Check this spot on Sundays for a few quick hits about what’s driving the debate in the Legislature.
"I know many people have different words for efficiencies. I do not believe these to be cuts.”
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— Shawn Sullivan, the governor’s budget director, presenting Gov. Sam Brownback’s proposed budgets for 2016 and 2017, which include a combined $1.38 billion in spending reductions and sweeps from state highway and other dedicated funds.
“I guess the question is does the governor have the details…I hesitate to say he’s deliberately making it hazy – maybe he is – but there is this tendency to say that I’m just going to deal with what the Legislature puts on my desk.”
— Mark Desetti, legislative director of KNEA, the state’s largest teacher union, on the governor’s plans to overhaul the school finance system.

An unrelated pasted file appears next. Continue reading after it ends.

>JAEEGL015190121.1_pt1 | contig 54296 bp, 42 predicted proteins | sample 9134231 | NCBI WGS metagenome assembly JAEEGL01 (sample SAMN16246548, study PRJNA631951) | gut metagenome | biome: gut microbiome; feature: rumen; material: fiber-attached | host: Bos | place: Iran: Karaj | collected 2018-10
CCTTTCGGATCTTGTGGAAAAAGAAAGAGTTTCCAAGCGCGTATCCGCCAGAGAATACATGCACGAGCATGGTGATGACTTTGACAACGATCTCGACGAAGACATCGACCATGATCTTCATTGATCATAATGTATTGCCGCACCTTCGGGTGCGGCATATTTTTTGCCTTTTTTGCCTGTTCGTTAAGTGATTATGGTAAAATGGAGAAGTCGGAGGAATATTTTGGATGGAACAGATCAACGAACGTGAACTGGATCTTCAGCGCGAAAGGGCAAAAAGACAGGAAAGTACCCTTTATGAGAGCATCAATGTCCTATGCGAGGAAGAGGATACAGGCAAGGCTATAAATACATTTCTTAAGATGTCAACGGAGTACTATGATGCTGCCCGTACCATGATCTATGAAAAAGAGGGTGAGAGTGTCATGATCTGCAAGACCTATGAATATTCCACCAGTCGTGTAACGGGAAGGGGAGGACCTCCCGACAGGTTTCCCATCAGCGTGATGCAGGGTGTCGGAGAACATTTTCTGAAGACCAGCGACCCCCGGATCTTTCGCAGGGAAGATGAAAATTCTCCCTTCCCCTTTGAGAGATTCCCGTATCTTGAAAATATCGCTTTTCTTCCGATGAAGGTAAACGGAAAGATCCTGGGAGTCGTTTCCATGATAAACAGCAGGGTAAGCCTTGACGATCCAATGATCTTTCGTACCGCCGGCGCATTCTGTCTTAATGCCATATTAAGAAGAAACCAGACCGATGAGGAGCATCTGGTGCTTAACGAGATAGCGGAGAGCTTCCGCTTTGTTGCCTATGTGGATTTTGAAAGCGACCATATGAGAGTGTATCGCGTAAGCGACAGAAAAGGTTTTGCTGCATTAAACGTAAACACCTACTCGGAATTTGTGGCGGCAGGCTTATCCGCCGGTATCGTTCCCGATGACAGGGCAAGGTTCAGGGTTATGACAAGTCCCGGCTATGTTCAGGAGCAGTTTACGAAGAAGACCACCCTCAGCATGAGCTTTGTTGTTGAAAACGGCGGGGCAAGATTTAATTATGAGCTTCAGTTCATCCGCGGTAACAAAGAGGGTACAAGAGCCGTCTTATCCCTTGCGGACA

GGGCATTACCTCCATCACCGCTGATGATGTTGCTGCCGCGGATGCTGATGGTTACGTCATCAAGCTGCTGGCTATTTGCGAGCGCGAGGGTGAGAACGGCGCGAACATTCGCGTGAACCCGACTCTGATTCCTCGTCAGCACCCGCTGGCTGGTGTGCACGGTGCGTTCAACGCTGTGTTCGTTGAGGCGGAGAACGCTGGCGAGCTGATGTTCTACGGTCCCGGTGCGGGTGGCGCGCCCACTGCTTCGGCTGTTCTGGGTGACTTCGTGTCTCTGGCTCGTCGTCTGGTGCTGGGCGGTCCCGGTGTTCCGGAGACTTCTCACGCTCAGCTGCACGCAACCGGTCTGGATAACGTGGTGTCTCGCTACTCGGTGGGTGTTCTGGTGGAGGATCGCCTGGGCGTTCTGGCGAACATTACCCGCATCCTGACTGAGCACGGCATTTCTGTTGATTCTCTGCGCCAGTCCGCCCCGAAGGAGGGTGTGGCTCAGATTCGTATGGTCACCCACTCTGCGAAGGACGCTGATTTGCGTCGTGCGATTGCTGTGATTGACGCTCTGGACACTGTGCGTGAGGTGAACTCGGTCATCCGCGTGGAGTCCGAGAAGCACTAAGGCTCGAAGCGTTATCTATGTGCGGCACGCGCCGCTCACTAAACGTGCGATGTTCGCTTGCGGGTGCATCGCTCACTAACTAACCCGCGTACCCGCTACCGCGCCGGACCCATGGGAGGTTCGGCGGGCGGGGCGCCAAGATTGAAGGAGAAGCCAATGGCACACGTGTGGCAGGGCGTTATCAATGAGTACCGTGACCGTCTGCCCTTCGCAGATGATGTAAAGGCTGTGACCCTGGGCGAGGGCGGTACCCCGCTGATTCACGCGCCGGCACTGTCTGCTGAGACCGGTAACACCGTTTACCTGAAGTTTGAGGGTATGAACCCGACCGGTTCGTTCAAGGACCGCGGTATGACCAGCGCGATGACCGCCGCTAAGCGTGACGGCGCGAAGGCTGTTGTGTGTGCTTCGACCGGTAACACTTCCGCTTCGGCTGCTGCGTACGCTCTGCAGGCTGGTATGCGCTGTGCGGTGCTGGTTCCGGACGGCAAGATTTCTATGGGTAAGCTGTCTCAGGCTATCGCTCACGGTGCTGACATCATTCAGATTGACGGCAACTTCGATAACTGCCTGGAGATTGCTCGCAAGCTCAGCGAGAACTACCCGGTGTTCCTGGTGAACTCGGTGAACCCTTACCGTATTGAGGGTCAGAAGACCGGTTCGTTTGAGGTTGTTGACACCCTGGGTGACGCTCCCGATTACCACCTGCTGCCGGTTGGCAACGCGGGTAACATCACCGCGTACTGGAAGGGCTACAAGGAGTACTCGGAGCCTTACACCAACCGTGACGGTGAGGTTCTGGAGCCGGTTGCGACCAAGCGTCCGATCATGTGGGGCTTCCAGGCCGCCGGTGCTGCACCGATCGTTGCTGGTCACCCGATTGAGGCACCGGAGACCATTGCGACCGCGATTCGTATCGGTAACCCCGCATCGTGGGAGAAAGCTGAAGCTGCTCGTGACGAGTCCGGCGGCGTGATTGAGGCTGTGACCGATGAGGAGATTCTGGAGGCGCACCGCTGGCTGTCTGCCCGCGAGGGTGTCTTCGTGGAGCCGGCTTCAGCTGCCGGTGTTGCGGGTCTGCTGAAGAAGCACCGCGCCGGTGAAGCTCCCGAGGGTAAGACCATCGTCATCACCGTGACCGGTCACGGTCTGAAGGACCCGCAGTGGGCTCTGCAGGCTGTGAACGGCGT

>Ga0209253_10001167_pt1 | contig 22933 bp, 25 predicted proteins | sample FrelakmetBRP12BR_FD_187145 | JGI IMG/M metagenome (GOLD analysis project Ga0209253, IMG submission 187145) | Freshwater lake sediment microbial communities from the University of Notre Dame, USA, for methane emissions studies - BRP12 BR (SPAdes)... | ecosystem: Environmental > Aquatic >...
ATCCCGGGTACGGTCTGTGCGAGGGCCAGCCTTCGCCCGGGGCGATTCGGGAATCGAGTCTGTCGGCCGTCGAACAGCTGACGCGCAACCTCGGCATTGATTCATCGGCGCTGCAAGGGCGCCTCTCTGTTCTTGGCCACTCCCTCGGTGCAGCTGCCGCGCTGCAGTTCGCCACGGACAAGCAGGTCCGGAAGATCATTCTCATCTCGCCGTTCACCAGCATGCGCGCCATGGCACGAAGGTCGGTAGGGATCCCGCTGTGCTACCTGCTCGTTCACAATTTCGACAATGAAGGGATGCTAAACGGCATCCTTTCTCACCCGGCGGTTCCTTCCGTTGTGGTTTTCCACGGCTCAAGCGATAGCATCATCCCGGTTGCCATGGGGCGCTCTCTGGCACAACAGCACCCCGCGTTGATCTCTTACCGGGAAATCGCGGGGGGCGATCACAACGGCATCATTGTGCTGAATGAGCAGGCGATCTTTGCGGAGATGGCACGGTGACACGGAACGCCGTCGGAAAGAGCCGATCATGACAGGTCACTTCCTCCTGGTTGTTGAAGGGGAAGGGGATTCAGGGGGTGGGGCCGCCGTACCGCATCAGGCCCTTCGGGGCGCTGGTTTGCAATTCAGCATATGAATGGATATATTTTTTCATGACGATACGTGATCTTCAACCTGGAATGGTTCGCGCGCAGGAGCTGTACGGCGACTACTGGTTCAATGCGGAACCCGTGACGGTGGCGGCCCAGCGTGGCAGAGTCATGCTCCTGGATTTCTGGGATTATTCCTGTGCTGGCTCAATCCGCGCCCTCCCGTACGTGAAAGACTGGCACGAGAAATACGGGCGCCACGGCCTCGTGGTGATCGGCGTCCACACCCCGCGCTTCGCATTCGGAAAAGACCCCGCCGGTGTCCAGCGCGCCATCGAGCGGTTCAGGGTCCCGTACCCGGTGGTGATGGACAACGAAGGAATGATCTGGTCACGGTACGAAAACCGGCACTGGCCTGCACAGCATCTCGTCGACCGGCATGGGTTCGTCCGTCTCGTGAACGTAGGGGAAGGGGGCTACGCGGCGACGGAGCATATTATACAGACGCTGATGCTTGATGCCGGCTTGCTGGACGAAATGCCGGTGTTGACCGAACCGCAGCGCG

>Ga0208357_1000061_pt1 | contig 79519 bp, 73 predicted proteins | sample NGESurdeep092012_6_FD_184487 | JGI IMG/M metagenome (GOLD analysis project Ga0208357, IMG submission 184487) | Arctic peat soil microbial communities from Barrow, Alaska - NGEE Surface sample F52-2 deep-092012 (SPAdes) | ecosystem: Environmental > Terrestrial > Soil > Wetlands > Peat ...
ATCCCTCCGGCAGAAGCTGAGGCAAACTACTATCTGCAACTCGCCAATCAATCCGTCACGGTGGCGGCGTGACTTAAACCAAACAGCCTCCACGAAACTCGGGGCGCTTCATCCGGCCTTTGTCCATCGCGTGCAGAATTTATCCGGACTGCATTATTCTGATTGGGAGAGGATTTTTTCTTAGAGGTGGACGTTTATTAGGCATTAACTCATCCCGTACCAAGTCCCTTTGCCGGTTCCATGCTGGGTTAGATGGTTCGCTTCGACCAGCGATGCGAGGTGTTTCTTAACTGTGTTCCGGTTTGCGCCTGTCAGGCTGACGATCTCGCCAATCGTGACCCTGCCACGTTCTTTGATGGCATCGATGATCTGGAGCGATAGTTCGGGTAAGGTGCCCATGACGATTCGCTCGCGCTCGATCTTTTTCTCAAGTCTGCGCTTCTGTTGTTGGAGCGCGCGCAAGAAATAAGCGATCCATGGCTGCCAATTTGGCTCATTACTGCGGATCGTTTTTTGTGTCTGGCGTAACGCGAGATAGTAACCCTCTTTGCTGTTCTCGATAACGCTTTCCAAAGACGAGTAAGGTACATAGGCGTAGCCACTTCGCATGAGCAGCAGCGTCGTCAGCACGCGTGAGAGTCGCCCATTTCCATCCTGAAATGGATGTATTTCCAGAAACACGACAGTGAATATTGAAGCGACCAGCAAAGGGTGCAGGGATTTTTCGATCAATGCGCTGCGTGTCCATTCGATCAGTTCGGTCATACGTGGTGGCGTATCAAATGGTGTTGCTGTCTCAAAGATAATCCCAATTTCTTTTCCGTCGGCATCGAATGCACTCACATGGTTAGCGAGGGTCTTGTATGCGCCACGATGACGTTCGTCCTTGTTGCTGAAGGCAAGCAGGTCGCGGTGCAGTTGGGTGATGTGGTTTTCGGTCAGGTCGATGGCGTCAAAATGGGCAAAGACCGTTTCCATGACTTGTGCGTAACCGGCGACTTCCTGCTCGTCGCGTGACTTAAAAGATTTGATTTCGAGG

That’s how much the state would levy in taxes on each pack of cigarettes if a tax increase proposed by Brownback is approved by lawmakers.
The governor was the center of attention this week. He was sworn in for his second term and delivered his State of the State address. Brownback laid out aggressive policy goals for the next year, including a repeal of the state’s school finance formula and a constitutional amendment to change the selection process for Kansas Supreme Court justices.
But it wasn’t all a party. Brownback faced uncomfortable questions about the ongoing federal investigation into his campaign’s finances. He also proposed $211 million in tax increases for the next fiscal year, including tax hikes on cigarettes and liquor and a slowing of his income tax plan that’s similar to what his former Democratic rival, Paul Davis, proposed in June.
The budget and taxes will dominate this session. Some lawmakers oppose the proposed tax hikes on liquor and tobacco; others are gearing up to fight proposed changes in education funding. But there are a plethora of side issues: A proposal to legalize medical marijuana will receive public hearings in the coming week. And moderate Republicans in the House are crafting a proposal to expand Medicaid in Kansas.